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Suggestions for Creating Healthy Snack Habits


You are never too old to create healthy snack habits. Enjoying nutritious snacks helps curb hunger during the day, supplies essential nutrients, and keeps our energy from flagging.

Whether teaching your children good snack habits, or teaching the child within you, the Mayo Clinic offers ten suggestions for making between meal fare fun and nutritious.

Naturally, if you are on a prescribed diet or eating plan, follow your doctor’s or dietician’s guidelines for meals and snacks.

Tips For Healthy Snacking

  1. Junk-food Free House. It is easier to resist temptation when there is none at hand. Leave the candy and bags of chips at the grocery store.
  2. Dip and Dunk. Dips and spreads make snacks more interesting. For instance, dunk graham cracker sticks or pieces of fruits in low-fat yogurt, put peanut butter on apples, bananas, or celery, and serve raw veggies with a dip of low-fat ranch dressing.
  3. Grains are Good. Whole grain cereals, crackers, pretzels, and breads are more nutrient rich and satisfying than more processed items.
  4. Breakfast Snacks. Mixing dry breakfast cereal with some dried fruit and nuts creates a crunchy, chewy, and sweet treat; or you can microwave some oatmeal and sprinkle it with berries, or stir in unsweetened applesauce and cinnamon.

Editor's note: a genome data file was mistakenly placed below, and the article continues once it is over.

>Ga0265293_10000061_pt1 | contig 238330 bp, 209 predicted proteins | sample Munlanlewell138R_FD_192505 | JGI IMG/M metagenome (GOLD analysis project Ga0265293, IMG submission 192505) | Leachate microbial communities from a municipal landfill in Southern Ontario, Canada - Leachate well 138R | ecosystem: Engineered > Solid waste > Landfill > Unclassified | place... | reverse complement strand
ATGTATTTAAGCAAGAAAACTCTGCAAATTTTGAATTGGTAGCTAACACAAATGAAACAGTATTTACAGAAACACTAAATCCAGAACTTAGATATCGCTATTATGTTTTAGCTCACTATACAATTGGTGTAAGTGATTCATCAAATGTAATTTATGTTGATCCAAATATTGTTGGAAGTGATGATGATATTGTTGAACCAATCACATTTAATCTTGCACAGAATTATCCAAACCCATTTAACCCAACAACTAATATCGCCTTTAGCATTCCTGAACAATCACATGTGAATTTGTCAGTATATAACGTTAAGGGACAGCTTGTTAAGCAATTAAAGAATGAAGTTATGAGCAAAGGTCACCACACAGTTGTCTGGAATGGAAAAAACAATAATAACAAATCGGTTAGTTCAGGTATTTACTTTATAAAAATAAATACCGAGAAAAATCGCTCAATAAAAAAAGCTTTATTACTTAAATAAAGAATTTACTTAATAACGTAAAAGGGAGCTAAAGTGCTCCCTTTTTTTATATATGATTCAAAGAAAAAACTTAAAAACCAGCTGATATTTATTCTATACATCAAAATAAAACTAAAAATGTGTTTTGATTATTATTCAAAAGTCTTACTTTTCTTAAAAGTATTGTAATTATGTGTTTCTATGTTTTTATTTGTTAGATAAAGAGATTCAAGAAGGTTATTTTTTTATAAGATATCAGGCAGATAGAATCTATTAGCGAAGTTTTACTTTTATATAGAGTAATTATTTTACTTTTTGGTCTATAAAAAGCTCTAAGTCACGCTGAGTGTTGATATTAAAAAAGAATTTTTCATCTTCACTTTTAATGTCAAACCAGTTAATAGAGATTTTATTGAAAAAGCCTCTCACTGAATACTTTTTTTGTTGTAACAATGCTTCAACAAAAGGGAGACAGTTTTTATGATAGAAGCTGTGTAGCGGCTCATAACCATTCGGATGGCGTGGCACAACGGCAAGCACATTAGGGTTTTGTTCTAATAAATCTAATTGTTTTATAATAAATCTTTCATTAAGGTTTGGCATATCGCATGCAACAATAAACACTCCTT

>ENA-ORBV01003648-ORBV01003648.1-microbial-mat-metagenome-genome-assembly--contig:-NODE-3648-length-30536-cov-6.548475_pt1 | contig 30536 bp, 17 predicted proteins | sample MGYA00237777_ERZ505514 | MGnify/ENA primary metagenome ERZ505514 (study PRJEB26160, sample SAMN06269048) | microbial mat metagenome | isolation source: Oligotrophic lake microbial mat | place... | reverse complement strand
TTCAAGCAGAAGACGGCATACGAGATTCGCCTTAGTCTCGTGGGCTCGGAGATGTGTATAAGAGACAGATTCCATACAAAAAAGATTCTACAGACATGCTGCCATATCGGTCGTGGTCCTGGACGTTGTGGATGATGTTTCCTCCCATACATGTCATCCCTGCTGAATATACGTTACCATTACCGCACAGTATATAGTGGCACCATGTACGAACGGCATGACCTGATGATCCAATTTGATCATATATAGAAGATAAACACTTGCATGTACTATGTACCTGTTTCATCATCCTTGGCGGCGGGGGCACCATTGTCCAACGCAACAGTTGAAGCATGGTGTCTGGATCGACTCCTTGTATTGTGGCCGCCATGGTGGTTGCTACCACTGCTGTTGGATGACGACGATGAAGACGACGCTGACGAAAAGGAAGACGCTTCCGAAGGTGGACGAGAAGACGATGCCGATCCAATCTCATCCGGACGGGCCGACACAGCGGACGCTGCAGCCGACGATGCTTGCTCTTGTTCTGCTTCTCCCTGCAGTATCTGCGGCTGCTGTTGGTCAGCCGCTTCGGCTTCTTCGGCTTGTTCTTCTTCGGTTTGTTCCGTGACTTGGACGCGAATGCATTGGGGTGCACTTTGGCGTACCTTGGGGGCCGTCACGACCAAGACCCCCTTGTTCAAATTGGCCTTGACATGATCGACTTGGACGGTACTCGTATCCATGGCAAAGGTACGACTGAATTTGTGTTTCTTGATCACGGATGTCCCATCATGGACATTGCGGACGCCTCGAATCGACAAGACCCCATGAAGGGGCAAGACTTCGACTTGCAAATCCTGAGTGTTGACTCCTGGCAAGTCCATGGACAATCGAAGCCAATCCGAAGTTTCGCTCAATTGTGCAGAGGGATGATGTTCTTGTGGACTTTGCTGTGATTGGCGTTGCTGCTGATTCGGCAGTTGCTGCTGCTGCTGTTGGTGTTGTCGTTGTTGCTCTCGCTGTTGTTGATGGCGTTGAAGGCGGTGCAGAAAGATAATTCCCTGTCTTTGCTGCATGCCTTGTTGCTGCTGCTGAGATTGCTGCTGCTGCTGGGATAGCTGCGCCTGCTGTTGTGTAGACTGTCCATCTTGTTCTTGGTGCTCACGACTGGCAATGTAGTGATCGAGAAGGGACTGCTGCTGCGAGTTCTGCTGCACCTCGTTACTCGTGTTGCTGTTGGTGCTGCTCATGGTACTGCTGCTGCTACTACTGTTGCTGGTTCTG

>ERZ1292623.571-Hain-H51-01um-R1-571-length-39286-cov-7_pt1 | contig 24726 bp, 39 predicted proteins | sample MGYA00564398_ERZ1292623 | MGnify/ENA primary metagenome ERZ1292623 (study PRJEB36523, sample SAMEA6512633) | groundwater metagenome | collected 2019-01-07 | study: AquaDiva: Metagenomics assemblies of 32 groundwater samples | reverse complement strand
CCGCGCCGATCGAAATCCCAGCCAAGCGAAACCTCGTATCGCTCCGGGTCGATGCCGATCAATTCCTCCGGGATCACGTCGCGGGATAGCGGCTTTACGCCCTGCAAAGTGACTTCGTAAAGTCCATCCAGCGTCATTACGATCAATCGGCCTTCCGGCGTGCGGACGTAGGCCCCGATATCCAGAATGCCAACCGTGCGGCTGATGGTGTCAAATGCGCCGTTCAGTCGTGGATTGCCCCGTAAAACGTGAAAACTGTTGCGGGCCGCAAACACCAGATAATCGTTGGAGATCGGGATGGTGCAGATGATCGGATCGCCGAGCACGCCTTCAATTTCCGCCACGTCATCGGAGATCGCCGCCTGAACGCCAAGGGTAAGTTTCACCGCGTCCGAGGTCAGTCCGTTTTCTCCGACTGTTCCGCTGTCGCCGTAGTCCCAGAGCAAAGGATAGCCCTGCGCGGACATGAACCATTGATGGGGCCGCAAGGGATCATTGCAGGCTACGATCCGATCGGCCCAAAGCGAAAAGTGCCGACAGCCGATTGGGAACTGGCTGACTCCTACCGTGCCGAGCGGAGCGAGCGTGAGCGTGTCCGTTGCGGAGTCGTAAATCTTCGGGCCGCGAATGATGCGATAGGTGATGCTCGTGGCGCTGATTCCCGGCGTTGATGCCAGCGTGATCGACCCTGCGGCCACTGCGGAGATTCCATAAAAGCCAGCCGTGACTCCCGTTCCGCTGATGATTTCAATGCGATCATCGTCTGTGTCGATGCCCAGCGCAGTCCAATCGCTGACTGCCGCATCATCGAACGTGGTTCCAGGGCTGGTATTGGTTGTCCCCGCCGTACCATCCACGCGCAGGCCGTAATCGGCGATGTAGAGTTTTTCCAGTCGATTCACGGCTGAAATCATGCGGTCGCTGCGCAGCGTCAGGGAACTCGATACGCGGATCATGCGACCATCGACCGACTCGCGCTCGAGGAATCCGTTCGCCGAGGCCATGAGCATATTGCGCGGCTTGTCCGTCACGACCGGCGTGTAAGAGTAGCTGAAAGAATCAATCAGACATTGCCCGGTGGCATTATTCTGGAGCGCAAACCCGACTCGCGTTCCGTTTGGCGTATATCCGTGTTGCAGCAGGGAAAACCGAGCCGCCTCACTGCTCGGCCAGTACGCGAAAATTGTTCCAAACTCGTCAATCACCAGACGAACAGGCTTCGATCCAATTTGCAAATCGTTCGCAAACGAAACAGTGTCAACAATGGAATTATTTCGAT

5. Novel Ideas. Try having some unusual and colorful snacks on hand such as red bell peppers cut into strips, pineapple chunks, mangoes, kiwi, or avocado.
  6. A Bit of Sweet. If you want to enjoy an occasional sweeter treat consider frozen fruit juice bars, dried fruits, smoothies made with plain yogurt and frozen or fresh fruit, or small pieces of dark chocolate (at least 70 percent cocoa).
  7. Easy Access. Have healthy snacks ready to grab. Servings of trail mix - cereal, dried fruits, crackers, and nuts - can be put into plastic snack bags or small storage containers. Have veggies washed, cut up and ready to eat. Leave bowels of fruit on the counter, or have small canned/packaged fruit (in its own juice) on hand.
  8. Food Fun. Get creative: put pieces of fruit on a chopstick to make a fruit kebob, eat pieces of fruit with a pair of chopsticks, build cracker skyscrapers, use pretzel sticks to spell words, use cookie cutters to make shapes from low-fat cheese slices or whole grain breads, or make doodles with string cheese.
  9. Snack Zones. To curb mindless munching, limit snacking to certain areas of the house such as the kitchen.
  10. Label Awareness. Food packaging can be deceiving so learn to read food labels. For example, “no sugar added” on a package means that no additional sugar was added during processing, but the food item might still be high in sugar. Avoid snacks containing trans-fats or hydrogenated oils.

Photo credit: torbakhopper - flickr